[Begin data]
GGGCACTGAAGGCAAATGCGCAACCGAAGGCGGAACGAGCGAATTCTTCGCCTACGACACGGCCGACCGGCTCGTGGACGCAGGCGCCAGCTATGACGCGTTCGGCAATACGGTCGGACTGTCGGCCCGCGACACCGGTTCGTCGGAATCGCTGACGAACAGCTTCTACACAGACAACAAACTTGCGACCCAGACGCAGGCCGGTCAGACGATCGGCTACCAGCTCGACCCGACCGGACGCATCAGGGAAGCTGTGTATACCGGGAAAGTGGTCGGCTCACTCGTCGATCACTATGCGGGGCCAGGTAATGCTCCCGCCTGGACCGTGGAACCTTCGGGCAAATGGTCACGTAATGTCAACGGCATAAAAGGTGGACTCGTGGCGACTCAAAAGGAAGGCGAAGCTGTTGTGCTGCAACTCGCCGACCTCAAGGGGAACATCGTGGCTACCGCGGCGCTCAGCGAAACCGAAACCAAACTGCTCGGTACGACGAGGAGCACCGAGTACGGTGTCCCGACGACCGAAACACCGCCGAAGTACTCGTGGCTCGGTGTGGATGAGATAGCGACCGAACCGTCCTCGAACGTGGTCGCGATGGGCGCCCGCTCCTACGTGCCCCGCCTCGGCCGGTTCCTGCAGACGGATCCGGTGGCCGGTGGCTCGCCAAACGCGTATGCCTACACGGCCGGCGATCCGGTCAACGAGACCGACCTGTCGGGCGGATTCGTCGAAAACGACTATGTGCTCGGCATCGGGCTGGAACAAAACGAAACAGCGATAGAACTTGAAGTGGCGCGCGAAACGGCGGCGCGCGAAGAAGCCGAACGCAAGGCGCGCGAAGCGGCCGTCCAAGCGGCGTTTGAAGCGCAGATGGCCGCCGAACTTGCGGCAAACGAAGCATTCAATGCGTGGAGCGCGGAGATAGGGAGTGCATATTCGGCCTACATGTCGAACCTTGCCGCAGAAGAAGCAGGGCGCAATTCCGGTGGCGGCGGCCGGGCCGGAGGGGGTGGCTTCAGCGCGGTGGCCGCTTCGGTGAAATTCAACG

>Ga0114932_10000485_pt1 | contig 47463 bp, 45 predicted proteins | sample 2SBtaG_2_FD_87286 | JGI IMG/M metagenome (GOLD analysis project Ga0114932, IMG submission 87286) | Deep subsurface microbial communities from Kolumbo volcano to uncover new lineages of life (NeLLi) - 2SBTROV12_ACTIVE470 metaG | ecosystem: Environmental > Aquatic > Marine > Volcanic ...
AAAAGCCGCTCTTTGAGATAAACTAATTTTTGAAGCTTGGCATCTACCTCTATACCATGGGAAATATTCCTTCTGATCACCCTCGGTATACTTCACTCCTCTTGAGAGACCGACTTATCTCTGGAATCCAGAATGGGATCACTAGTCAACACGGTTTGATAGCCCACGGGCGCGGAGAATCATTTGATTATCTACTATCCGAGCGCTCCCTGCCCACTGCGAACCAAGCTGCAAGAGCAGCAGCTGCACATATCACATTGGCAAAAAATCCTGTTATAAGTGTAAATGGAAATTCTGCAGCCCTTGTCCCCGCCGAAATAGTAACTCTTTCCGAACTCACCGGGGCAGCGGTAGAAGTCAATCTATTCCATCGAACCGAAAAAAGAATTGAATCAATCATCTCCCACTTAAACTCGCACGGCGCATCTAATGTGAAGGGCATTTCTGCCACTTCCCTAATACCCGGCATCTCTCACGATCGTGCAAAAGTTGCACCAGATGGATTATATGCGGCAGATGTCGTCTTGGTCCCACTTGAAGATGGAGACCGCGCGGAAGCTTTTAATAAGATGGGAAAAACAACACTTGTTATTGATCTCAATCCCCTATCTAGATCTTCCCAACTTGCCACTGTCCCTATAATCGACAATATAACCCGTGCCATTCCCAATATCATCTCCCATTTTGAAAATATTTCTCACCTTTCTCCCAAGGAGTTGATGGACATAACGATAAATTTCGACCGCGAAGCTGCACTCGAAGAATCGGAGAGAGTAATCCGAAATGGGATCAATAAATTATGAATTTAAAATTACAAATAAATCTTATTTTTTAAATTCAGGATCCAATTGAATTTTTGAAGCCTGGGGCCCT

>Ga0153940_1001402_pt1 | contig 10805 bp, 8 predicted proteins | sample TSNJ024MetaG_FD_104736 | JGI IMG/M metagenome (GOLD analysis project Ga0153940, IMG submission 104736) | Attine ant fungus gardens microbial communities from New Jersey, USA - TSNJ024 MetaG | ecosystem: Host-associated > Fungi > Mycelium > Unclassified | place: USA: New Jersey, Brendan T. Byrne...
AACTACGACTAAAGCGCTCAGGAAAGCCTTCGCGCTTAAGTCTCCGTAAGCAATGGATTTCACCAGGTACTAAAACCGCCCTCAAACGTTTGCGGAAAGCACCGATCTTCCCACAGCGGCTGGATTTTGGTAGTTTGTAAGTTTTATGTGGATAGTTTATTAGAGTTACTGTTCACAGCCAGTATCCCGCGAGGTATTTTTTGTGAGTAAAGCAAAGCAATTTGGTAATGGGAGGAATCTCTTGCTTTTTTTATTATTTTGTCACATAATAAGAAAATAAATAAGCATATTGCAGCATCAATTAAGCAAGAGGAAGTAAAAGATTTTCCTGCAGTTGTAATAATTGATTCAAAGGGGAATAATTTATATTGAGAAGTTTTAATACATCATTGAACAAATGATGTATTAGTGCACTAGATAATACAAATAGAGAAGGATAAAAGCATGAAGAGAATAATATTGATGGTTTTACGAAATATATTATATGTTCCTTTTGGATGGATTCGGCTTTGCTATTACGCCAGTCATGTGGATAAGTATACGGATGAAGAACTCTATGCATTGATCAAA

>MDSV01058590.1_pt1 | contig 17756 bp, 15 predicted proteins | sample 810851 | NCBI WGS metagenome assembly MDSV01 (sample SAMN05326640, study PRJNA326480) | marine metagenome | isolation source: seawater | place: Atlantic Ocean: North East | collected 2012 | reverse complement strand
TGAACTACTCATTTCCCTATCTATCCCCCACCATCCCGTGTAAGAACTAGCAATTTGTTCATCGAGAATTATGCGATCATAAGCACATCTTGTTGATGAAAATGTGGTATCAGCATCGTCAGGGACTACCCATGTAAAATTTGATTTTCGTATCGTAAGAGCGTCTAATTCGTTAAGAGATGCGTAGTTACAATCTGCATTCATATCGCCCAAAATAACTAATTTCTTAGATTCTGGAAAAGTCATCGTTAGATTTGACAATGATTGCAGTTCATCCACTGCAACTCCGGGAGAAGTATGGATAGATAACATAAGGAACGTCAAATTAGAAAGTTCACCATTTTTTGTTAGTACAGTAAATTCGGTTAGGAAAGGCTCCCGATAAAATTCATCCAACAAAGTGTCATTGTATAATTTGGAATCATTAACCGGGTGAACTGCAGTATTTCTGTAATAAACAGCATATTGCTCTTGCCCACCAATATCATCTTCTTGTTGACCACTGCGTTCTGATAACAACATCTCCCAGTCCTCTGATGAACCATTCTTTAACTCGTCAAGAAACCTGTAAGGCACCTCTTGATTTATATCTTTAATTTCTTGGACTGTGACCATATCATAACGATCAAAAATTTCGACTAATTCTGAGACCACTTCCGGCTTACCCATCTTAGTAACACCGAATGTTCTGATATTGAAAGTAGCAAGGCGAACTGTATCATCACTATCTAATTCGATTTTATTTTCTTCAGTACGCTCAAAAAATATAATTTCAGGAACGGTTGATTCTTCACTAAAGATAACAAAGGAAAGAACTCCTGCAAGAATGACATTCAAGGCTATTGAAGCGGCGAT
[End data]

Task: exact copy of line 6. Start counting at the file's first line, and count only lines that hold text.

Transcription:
>MDSV01058590.1_pt1 | contig 17756 bp, 15 predicted proteins | sample 810851 | NCBI WGS metagenome assembly MDSV01 (sample SAMN05326640, study PRJNA326480) | marine metagenome | isolation source: seawater | place: Atlantic Ocean: North East | collected 2012 | reverse complement strand